This is the back story to Castle Hill, but what will take your breath away is the awesome presence of the limestone rock formations - you’ll see them from a long way away from the high points on the highway and they keep getting bigger and bigger the closer you get. There’s an easy flat walking track up to the boulders, then follow your guide through the maze and in to the centre of the rocks and it’s easy to imagine groups of early travellers resting under the rock overhangs and preparing food around cooking fires. There’s an energy here that is almost tangible, this was recognized in 2002 by the Dalai Lama when he christened Castle Hill as a “Spiritual Centre of the Universe”.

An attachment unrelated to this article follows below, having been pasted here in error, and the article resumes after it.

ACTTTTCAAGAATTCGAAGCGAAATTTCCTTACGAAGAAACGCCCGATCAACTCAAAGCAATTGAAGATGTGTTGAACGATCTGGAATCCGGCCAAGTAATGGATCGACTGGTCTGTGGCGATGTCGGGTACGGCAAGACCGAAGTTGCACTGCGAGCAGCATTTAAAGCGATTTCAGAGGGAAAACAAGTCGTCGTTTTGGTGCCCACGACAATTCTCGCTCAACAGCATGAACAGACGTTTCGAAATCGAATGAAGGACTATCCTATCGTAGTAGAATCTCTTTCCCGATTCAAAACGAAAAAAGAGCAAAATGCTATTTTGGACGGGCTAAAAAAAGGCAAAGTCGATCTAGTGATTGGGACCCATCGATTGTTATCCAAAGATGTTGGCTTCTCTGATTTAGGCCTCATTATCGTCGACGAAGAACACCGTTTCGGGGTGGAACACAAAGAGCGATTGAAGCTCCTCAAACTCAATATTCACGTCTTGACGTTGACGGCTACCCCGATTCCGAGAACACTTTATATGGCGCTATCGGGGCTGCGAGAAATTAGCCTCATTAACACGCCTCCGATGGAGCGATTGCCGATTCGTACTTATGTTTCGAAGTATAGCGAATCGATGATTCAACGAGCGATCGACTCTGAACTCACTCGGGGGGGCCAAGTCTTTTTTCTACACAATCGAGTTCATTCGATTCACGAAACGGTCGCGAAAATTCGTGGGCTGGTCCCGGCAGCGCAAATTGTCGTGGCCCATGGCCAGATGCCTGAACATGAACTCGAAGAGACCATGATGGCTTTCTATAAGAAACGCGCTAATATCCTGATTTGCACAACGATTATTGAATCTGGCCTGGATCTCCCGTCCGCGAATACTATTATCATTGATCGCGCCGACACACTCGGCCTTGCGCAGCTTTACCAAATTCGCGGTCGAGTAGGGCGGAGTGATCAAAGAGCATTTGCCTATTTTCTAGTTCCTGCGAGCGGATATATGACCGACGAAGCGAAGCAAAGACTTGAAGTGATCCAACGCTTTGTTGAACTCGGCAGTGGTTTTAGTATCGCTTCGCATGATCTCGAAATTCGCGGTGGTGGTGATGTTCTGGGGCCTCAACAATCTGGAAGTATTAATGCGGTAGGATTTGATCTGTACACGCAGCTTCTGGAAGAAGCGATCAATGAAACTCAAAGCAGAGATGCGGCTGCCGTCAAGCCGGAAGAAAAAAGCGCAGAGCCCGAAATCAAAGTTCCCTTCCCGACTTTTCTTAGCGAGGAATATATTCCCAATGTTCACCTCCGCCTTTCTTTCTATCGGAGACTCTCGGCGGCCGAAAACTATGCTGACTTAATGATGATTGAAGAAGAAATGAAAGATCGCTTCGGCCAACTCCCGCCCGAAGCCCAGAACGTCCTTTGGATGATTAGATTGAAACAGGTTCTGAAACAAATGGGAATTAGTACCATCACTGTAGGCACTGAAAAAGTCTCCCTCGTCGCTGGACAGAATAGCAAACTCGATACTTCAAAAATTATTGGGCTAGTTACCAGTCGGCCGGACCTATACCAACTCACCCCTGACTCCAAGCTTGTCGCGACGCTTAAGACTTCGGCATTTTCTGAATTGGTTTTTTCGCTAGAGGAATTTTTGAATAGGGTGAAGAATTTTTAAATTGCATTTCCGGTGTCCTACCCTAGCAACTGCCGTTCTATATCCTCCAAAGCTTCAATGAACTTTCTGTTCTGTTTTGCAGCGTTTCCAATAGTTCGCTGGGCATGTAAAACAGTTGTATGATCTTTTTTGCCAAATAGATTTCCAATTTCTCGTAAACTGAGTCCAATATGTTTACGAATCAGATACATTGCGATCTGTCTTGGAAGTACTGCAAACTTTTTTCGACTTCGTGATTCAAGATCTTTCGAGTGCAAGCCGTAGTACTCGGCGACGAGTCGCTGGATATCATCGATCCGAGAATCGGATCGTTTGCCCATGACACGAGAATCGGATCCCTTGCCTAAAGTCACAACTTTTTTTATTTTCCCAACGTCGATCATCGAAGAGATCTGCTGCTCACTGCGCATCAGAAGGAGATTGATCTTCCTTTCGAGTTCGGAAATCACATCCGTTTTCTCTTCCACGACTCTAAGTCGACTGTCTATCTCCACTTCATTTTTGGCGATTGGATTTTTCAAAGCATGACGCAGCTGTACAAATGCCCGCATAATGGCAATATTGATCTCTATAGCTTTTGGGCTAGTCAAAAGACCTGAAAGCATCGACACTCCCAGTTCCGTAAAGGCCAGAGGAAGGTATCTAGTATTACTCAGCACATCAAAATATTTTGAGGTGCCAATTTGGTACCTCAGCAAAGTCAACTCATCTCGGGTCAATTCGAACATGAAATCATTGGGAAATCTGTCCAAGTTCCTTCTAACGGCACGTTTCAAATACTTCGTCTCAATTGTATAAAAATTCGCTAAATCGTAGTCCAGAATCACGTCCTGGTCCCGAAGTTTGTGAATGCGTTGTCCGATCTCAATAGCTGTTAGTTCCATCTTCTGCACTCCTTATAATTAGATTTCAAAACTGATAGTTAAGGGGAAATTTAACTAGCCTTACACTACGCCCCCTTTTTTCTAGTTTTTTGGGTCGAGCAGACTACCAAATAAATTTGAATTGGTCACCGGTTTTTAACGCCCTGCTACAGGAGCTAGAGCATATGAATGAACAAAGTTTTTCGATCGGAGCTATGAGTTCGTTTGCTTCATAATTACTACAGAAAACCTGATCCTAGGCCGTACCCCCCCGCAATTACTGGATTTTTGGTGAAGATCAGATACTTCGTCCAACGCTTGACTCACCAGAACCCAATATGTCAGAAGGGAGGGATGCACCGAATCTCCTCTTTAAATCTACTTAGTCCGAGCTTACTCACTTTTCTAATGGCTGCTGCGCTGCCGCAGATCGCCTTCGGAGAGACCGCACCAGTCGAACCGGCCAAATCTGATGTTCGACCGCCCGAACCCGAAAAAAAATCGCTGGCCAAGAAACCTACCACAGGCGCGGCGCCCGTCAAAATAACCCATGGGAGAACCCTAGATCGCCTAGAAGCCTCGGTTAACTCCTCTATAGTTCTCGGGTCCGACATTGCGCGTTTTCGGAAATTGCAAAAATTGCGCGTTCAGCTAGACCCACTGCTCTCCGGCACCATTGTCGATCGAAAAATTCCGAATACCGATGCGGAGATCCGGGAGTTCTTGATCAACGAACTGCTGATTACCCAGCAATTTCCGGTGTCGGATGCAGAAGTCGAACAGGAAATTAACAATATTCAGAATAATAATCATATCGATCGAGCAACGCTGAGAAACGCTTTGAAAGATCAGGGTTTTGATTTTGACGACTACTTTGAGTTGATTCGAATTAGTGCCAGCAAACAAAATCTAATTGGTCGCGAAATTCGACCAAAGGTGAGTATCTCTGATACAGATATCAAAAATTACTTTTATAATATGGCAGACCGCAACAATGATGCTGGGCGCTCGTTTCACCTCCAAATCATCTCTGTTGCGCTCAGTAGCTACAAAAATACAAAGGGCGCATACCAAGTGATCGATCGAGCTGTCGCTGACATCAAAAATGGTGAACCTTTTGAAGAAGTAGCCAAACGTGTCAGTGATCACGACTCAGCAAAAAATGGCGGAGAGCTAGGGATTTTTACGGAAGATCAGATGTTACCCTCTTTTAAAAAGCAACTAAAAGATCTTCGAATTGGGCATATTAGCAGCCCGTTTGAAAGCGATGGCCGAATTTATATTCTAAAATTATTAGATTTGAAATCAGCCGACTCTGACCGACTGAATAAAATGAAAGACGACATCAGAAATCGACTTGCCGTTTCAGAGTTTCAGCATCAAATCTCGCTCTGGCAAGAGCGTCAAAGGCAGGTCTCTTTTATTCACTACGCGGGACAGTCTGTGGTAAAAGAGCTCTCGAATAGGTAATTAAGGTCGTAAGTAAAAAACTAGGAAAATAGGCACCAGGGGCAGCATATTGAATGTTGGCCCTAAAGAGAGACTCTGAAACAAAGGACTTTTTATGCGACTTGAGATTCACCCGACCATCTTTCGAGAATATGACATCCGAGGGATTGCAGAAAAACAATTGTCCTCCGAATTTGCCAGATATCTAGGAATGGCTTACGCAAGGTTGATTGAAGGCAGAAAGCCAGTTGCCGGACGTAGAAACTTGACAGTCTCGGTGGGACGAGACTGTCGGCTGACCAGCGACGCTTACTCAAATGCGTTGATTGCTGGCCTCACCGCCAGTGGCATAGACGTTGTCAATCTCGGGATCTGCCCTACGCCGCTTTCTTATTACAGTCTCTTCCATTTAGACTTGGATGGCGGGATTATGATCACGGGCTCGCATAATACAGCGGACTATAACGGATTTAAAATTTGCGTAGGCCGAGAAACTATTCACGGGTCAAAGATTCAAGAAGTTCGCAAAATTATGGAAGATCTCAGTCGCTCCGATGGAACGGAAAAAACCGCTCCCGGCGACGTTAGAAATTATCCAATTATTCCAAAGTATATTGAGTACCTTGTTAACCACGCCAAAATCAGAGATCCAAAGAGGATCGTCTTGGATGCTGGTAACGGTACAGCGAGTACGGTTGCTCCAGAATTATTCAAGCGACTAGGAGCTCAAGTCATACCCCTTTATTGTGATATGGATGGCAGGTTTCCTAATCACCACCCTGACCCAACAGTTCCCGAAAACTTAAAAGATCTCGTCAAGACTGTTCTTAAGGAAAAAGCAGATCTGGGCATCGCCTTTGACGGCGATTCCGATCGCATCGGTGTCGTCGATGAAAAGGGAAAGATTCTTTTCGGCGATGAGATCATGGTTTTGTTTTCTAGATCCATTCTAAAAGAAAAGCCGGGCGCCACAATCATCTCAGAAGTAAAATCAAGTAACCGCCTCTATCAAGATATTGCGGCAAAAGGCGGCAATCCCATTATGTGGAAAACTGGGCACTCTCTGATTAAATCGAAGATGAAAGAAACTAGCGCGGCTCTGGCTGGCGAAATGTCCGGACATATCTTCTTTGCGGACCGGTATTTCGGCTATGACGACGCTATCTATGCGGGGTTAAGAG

Ten minutes past Arthur’s Pass village is the Otira viaduct lookout, perched on a edge of the bluff just on the Western side of the main divide. This is a compulsory stop on our tours for a number of reasons - The true pass is actually on the western side of the village, so a visit to Otira lookout takes us over the high point of the road and the main divide of the Southern Alps - one pretty impressive road especially when you take a look at the original route high to your right which was in use until relatively recently (1999). It’s right about now we realize how tough the early settlers had it, they would make the ardous journey to the West Coast in all weather, perched high on their stagecoach and traversing the rocky road in a generation that didn’t pay too much heed to health and safety.